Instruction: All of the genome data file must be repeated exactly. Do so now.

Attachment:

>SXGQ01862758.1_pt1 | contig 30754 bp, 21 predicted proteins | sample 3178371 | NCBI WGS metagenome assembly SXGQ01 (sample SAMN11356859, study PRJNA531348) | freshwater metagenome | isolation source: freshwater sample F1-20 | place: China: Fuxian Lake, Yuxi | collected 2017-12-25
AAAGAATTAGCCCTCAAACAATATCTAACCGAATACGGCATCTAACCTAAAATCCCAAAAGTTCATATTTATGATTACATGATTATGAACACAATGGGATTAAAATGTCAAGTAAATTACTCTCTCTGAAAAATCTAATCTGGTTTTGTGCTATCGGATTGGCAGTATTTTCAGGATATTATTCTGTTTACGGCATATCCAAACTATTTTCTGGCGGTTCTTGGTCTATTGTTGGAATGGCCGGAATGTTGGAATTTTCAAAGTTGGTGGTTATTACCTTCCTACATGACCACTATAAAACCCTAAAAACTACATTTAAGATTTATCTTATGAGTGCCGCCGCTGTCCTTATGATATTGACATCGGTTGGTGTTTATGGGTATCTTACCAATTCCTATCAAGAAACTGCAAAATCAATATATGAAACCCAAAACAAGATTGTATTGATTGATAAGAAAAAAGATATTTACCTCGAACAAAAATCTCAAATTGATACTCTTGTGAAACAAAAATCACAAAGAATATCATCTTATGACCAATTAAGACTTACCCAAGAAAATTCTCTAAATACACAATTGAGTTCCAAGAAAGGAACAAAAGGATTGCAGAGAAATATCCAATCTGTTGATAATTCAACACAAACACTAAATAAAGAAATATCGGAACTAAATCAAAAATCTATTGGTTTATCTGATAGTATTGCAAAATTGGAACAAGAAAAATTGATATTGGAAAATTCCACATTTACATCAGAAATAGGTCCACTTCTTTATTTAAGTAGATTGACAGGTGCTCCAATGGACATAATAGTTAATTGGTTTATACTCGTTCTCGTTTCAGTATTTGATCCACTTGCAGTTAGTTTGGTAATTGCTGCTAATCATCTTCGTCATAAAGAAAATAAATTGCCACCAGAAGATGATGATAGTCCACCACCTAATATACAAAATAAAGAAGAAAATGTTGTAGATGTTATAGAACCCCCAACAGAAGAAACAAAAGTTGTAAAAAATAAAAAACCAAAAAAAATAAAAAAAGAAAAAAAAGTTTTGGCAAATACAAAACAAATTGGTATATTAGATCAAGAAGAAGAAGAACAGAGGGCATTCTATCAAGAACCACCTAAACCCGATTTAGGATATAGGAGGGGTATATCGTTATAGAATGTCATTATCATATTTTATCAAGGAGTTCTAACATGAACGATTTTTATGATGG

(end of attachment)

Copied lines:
>SXGQ01862758.1_pt1 | contig 30754 bp, 21 predicted proteins | sample 3178371 | NCBI WGS metagenome assembly SXGQ01 (sample SAMN11356859, study PRJNA531348) | freshwater metagenome | isolation source: freshwater sample F1-20 | place: China: Fuxian Lake, Yuxi | collected 2017-12-25
AAAGAATTAGCCCTCAAACAATATCTAACCGAATACGGCATCTAACCTAAAATCCCAAAAGTTCATATTTATGATTACATGATTATGAACACAATGGGATTAAAATGTCAAGTAAATTACTCTCTCTGAAAAATCTAATCTGGTTTTGTGCTATCGGATTGGCAGTATTTTCAGGATATTATTCTGTTTACGGCATATCCAAACTATTTTCTGGCGGTTCTTGGTCTATTGTTGGAATGGCCGGAATGTTGGAATTTTCAAAGTTGGTGGTTATTACCTTCCTACATGACCACTATAAAACCCTAAAAACTACATTTAAGATTTATCTTATGAGTGCCGCCGCTGTCCTTATGATATTGACATCGGTTGGTGTTTATGGGTATCTTACCAATTCCTATCAAGAAACTGCAAAATCAATATATGAAACCCAAAACAAGATTGTATTGATTGATAAGAAAAAAGATATTTACCTCGAACAAAAATCTCAAATTGATACTCTTGTGAAACAAAAATCACAAAGAATATCATCTTATGACCAATTAAGACTTACCCAAGAAAATTCTCTAAATACACAATTGAGTTCCAAGAAAGGAACAAAAGGATTGCAGAGAAATATCCAATCTGTTGATAATTCAACACAAACACTAAATAAAGAAATATCGGAACTAAATCAAAAATCTATTGGTTTATCTGATAGTATTGCAAAATTGGAACAAGAAAAATTGATATTGGAAAATTCCACATTTACATCAGAAATAGGTCCACTTCTTTATTTAAGTAGATTGACAGGTGCTCCAATGGACATAATAGTTAATTGGTTTATACTCGTTCTCGTTTCAGTATTTGATCCACTTGCAGTTAGTTTGGTAATTGCTGCTAATCATCTTCGTCATAAAGAAAATAAATTGCCACCAGAAGATGATGATAGTCCACCACCTAATATACAAAATAAAGAAGAAAATGTTGTAGATGTTATAGAACCCCCAACAGAAGAAACAAAAGTTGTAAAAAATAAAAAACCAAAAAAAATAAAAAAAGAAAAAAAAGTTTTGGCAAATACAAAACAAATTGGTATATTAGATCAAGAAGAAGAAGAACAGAGGGCATTCTATCAAGAACCACCTAAACCCGATTTAGGATATAGGAGGGGTATATCGTTATAGAATGTCATTATCATATTTTATCAAGGAGTTCTAACATGAACGATTTTTATGATGG